President Sauli Niinistö has issued a statement clarifying his position on Isis-linked Finnish women and their children at al-Hol refugee camp in Syria.
In recent days Niinistö has given comments to journalists and written on social media about the situation, which could appear to be encroaching on domestic politics – an area where the president has no remit to get involved.
It appears that his interventions may have muddied the waters on the subject, because in a Sunday statement he writes that “the question is such a central instrument of domestic politics that the President cannot and must not try to influence it.”
While responsibility for consular affairs – helping Finns in distress abroad – falls to the government, national security is part of the president’s policy portfolio so there are overlapping areas when it comes to Finns in Syria.
The president says he cannot support the government policy because so far there is no actual government policy on the subject. “There is no policy, the government will only form on in the coming days […] the situation is multidimensional and the government has clearly begun to consider the matter as required” Niinistö adds.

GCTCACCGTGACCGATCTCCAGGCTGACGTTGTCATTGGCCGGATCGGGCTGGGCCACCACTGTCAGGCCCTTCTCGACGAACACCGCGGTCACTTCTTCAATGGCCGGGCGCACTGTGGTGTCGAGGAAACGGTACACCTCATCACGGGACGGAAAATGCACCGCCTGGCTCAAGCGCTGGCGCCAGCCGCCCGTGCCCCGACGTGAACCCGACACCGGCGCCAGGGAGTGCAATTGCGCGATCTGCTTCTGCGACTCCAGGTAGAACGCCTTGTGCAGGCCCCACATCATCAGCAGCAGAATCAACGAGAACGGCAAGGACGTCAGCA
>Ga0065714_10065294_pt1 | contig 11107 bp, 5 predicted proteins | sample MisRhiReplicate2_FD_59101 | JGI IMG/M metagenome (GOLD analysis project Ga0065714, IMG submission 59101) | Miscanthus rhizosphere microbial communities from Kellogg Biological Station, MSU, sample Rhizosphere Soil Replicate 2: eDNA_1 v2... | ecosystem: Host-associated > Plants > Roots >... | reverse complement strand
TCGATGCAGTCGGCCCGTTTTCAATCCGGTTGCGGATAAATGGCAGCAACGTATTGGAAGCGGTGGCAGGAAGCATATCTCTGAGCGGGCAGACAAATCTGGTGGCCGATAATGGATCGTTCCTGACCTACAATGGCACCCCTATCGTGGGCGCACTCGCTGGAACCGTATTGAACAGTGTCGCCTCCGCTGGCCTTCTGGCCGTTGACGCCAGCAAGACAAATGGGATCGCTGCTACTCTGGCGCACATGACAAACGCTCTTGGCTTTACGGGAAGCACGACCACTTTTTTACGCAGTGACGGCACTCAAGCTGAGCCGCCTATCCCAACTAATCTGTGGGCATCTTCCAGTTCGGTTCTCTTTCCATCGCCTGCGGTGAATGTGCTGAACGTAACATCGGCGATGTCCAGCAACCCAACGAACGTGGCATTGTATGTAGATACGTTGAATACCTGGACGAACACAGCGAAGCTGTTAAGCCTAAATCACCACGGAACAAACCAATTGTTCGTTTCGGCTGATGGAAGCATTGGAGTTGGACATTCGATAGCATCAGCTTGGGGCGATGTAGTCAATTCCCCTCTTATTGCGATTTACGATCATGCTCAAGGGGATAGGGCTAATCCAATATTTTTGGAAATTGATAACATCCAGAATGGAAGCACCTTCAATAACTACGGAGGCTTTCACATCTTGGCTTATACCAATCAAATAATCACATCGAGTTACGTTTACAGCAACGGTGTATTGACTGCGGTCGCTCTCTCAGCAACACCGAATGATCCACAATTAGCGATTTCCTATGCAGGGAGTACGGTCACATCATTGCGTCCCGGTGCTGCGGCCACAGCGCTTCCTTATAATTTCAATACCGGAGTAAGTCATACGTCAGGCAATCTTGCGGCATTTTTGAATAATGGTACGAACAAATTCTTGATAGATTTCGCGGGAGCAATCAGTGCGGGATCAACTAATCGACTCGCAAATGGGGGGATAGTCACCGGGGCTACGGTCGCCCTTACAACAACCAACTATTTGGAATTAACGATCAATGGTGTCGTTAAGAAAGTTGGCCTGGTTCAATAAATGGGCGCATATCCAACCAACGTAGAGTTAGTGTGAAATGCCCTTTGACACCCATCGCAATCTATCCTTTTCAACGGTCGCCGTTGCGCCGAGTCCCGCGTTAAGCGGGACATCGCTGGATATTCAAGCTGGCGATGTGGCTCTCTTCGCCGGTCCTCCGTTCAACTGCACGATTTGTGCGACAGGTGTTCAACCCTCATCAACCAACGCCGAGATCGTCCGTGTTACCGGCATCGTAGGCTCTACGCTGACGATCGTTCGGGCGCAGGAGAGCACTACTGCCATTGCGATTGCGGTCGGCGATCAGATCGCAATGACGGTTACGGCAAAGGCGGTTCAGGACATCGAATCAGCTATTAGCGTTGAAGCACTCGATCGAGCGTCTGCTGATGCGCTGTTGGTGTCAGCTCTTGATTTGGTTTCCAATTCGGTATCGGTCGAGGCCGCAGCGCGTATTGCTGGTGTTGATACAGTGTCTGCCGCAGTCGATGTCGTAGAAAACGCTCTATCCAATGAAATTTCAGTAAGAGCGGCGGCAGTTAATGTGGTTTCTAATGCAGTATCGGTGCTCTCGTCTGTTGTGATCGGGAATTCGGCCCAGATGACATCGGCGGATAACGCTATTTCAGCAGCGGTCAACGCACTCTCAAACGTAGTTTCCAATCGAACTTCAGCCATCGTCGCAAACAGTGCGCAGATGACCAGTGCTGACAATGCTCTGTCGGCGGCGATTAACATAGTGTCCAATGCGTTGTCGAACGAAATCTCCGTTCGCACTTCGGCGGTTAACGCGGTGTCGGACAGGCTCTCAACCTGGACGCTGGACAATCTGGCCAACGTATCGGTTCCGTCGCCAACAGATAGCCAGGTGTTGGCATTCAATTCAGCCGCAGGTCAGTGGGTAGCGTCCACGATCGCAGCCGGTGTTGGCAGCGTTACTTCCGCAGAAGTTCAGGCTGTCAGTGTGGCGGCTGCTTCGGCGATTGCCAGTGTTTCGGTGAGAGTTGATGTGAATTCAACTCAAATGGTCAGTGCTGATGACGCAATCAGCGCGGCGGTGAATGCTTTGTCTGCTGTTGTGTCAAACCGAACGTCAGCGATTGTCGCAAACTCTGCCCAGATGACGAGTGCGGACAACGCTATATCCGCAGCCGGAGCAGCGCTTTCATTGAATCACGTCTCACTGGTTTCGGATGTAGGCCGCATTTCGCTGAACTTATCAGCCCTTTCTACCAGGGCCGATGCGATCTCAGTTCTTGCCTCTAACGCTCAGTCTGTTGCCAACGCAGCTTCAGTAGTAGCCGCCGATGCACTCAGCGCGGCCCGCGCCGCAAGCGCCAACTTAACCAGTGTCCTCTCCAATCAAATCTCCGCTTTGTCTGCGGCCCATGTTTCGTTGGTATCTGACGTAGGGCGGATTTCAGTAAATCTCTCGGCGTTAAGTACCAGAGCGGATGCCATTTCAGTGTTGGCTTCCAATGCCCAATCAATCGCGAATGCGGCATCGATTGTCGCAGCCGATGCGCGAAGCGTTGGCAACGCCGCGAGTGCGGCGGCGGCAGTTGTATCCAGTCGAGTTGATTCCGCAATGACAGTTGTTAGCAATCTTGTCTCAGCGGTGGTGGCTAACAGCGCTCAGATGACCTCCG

Government coalition divided on al-Hol Finns
The government has appeared divided on the issue of what to do with some 30 women and 10 children at the Kurdish-run camp in Syria. The women are, or were, married to Isis fighters. Some of those men will now be in custody, but many are likely to be dead.
The split within the government is how to, or even whether to, bring the women and children back to Finland – although Kurdish authorities won’t let children leave without their mothers.
While some parties and politicians in government advocate acting on welfare grounds to bring the women and children back, the Centre Party in particular has taken a tougher line.
Prime Minister Sanna Marin (SDP) will face a debate in parliament about the al-Hol Finns on Tuesday, with a vote on the government’s handling of the issue set to take place on Wednesday.
President Niinistö notes that other Nordic countries “have so far done far more than Finland, taking orphans and sick children out of the camp” even in the face of strong opposition to helping others in the camps.
The president says that Finland cannot get into a situation where security risks are taken less seriously than in neighbouring countries when it comes to the al-Hol camp residents.